Even with a solid understanding of your story, facing the media can be nerve-wracking. Our Chairman and Amber Group Director, Ken Deeks, shares his media training top tips on how to communicate confidently and effectively.
Facing a media interview can be a daunting challenge – everything you say CAN find itself in print and online, for all to see. Forever!
All it takes is one slip of the tongue………
That’s why most organisations insist on their spokespeople being fully trained before handling any media interviews. As an ex-journalist and media trainer with 25 years’ experience, I’m often asked for my top tips on how to get it right. So, here are my top 5 tips.
1. Prepare. Then prepare. Then prepare some more.
It seems obvious, but some spokespeople just don’t do it. They come out with the same old fluff they’ve said before and are then really surprised when they don’t get the coverage they thought they’d get. Top prep tips: really understand what the journalist is looking for. Make yourself familiar with the publication and focus on what you think the readers of that publication really care about. For example, an IT manager will want something different from a CIO, who will want something different to a network manager. Tailor the story for the audience.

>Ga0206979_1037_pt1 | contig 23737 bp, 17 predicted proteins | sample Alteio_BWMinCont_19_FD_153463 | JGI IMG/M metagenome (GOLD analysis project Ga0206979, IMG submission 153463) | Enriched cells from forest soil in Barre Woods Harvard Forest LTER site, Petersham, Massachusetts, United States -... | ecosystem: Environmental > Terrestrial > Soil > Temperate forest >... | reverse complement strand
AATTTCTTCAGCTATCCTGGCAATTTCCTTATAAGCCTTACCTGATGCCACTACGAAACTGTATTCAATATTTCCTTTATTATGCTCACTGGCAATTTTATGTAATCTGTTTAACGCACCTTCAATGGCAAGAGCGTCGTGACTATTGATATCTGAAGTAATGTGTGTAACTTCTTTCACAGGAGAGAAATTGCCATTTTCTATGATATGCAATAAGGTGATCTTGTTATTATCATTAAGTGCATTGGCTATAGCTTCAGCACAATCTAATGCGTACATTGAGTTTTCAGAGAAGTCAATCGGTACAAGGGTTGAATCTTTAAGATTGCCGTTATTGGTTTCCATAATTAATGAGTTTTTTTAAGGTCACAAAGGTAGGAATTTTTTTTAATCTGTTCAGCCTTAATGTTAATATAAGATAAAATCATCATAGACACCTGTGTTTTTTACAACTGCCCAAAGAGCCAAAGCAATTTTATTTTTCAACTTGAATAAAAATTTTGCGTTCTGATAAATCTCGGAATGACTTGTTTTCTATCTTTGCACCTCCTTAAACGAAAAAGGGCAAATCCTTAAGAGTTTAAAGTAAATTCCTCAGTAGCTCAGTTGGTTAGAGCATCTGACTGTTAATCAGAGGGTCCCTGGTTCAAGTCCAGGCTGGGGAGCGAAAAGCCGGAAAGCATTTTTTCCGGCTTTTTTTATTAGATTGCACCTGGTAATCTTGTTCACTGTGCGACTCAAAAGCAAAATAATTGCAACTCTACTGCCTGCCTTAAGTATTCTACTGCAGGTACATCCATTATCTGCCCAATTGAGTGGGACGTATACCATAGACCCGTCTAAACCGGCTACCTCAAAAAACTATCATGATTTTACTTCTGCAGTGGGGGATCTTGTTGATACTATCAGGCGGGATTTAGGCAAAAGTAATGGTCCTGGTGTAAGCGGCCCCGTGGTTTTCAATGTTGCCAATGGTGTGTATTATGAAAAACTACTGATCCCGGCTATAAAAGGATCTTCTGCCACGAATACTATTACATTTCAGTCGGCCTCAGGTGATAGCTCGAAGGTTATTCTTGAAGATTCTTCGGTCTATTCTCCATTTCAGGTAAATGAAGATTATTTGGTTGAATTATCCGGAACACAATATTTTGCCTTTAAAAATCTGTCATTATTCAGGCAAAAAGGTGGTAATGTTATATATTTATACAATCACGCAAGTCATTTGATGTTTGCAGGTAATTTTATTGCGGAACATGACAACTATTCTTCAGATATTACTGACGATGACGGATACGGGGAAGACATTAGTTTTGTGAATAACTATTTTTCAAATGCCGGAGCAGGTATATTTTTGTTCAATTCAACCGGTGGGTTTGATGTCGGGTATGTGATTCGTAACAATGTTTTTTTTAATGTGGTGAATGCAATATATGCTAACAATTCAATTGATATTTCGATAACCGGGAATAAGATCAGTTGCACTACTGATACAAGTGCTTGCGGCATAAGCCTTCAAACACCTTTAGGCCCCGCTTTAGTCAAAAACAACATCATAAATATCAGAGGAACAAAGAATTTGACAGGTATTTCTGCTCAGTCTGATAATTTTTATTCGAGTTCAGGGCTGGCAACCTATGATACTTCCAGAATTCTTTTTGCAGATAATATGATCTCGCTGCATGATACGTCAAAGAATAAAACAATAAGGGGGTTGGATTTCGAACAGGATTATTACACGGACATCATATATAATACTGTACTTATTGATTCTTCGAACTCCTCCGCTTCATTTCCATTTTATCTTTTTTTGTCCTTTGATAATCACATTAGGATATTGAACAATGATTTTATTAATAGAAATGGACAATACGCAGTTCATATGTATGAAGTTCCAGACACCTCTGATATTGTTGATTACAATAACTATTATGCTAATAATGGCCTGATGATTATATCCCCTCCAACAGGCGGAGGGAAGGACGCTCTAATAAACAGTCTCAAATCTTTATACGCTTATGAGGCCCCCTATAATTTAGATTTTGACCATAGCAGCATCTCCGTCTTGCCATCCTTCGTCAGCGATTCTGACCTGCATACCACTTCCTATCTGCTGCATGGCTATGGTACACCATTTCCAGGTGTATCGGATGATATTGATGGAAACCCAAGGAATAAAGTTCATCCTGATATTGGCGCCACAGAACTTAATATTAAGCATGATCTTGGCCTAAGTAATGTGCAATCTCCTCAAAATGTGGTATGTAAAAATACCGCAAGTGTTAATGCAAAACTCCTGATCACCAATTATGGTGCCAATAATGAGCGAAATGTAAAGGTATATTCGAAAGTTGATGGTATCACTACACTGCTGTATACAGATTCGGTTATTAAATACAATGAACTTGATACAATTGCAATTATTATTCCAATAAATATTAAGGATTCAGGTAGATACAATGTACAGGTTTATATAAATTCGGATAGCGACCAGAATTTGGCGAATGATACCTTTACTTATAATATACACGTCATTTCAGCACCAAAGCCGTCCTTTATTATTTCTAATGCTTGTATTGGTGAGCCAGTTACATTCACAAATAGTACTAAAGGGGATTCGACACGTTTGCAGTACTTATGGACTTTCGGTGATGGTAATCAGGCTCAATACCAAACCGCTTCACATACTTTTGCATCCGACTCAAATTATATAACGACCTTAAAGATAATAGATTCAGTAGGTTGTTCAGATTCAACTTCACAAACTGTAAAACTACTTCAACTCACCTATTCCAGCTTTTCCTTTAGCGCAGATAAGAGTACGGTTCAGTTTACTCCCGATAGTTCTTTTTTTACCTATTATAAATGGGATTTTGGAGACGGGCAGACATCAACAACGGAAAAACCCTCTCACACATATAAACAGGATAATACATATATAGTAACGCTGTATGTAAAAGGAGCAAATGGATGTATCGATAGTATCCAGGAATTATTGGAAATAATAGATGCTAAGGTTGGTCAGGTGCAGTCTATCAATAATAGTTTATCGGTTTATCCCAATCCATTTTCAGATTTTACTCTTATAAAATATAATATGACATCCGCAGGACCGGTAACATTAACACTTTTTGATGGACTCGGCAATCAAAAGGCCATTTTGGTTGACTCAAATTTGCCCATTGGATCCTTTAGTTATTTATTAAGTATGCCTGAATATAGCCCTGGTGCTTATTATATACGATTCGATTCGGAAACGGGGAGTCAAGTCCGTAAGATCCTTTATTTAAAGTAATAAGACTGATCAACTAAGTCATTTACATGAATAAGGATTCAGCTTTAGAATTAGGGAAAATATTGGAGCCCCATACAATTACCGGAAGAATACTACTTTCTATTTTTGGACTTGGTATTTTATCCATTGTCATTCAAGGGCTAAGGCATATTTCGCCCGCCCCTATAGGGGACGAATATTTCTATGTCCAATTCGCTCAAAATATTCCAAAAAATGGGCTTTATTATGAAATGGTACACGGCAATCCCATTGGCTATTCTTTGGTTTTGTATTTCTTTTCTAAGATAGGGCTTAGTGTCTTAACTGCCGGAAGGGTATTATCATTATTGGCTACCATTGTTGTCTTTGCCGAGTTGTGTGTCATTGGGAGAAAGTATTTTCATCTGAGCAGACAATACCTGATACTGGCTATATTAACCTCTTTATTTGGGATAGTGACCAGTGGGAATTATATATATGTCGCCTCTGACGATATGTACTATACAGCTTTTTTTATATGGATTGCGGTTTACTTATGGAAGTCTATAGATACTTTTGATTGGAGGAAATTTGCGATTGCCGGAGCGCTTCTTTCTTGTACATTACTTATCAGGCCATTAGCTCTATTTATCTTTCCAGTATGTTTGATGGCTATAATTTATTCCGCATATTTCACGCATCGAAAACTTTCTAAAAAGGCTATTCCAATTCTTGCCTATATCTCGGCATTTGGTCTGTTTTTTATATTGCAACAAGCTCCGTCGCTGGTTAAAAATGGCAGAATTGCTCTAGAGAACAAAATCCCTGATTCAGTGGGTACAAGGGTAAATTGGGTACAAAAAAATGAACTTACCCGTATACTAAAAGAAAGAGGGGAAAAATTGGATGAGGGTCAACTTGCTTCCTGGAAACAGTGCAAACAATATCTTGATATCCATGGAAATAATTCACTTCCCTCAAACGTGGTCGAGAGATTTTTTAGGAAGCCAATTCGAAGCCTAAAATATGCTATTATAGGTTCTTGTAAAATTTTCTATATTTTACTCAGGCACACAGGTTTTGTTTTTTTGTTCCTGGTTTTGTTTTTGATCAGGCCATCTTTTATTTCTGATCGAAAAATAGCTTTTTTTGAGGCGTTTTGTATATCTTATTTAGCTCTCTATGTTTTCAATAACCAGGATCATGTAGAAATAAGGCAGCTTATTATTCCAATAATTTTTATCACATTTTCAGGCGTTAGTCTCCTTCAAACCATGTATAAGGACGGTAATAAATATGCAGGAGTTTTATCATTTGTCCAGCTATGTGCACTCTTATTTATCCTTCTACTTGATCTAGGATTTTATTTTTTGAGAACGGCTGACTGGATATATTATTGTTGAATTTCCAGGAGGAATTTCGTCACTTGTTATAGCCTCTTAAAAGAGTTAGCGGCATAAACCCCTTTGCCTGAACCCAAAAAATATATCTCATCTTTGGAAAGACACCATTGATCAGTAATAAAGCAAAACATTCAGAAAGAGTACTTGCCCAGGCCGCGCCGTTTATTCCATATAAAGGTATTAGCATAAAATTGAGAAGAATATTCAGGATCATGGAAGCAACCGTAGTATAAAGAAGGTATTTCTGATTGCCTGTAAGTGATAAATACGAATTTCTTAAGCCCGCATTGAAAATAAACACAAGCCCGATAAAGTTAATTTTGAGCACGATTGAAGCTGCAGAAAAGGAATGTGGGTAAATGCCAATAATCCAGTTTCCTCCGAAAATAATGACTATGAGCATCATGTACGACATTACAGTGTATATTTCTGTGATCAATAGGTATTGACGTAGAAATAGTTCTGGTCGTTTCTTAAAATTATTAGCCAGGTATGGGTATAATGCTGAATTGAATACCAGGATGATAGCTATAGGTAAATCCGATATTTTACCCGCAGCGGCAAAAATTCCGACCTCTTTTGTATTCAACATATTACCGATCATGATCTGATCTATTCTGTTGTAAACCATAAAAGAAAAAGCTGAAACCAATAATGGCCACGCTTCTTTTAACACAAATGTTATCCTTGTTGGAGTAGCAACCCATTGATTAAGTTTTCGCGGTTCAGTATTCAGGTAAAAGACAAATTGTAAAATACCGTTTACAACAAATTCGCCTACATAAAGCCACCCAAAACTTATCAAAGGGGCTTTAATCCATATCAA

2. Don’t answer questions you don’t want to answer.
If you don’t want something to appear in print then just don’t say it. Avoid clichés like ‘no comment’; instead, acknowledge the question and then bridge to another point YOU want to make. For example: “That’s an interesting question, but actually what we are seeing is a real uptake of solutions that provide a………”
3. Be clear about the message YOU want to deliver.
As part of the prep, think about the headline you’d like to see. Visualise it, write it down. Then think about the first paragraph – again visualise it and write it down. Everything you then say should lead to you achieving YOUR headline and first paragraph.
4. To help achieve this, use what we call ‘verbal underlining’.
EMPHASISE your key points. Use words like ‘significantly’ and ‘importantly’ to set up the piece of content you want to deliver. Pause. And the slowly deliver THE key message.
5. Confidence will come with knowing what you can say and what you can’t.
Both public and private companies will have rules on what you can disclose, whether that’s overall revenues; revenues by territory or product area; future predictions etc. Importantly, you need to know which customers you can reference and the ones you can’t. Having a clear understanding of this will give you the confidence to choose to answer the question or to bridge to another point.
There you have it, these are my top 5 tips. But – and this is the most important point to make (see what I did there?!!) – you do need to practice beforehand. We do mock interviews as part of our training and it really is the best way to learn and to make sure you get it right.
We regularly host bespoke media training workshops for our clients on how to handle yourself professionally when dealing with the media. To find out more on media training, contact us.
More about Ken, C8 Chairman and a Director of Communications at The Amber Group
Ken has spent his career in communications. He started off as a journalist working mainly for local newspapers as well as a spell on the Daily Mirror, before moving into PR. For several years, Ken ran a series of PR companies, operating mainly in the tech sector. He is now a Director of Communications at The Amber Group, as well as Chairman of C8.